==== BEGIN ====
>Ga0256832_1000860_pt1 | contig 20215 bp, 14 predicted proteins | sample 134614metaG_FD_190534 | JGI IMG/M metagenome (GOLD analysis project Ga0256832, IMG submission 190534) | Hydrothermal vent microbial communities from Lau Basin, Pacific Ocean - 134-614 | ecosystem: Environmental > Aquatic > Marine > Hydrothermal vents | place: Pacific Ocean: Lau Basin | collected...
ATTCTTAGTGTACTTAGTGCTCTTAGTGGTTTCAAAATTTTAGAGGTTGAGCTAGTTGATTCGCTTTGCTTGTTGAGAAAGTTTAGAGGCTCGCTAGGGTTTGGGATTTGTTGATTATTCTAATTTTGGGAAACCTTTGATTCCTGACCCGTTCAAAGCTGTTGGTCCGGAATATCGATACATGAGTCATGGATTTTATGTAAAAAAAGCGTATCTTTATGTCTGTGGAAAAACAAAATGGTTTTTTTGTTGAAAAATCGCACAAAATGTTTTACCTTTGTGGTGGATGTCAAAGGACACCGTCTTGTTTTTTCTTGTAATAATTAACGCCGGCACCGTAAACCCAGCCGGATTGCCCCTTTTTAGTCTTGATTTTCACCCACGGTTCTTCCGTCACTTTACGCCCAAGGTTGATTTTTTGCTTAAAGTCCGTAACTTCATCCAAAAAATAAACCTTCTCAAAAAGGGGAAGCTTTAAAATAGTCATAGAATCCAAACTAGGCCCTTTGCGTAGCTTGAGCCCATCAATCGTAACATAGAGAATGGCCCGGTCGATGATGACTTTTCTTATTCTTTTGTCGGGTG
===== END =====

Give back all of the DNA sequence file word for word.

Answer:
>Ga0256832_1000860_pt1 | contig 20215 bp, 14 predicted proteins | sample 134614metaG_FD_190534 | JGI IMG/M metagenome (GOLD analysis project Ga0256832, IMG submission 190534) | Hydrothermal vent microbial communities from Lau Basin, Pacific Ocean - 134-614 | ecosystem: Environmental > Aquatic > Marine > Hydrothermal vents | place: Pacific Ocean: Lau Basin | collected...
ATTCTTAGTGTACTTAGTGCTCTTAGTGGTTTCAAAATTTTAGAGGTTGAGCTAGTTGATTCGCTTTGCTTGTTGAGAAAGTTTAGAGGCTCGCTAGGGTTTGGGATTTGTTGATTATTCTAATTTTGGGAAACCTTTGATTCCTGACCCGTTCAAAGCTGTTGGTCCGGAATATCGATACATGAGTCATGGATTTTATGTAAAAAAAGCGTATCTTTATGTCTGTGGAAAAACAAAATGGTTTTTTTGTTGAAAAATCGCACAAAATGTTTTACCTTTGTGGTGGATGTCAAAGGACACCGTCTTGTTTTTTCTTGTAATAATTAACGCCGGCACCGTAAACCCAGCCGGATTGCCCCTTTTTAGTCTTGATTTTCACCCACGGTTCTTCCGTCACTTTACGCCCAAGGTTGATTTTTTGCTTAAAGTCCGTAACTTCATCCAAAAAATAAACCTTCTCAAAAAGGGGAAGCTTTAAAATAGTCATAGAATCCAAACTAGGCCCTTTGCGTAGCTTGAGCCCATCAATCGTAACATAGAGAATGGCCCGGTCGATGATGACTTTTCTTATTCTTTTGTCGGGTG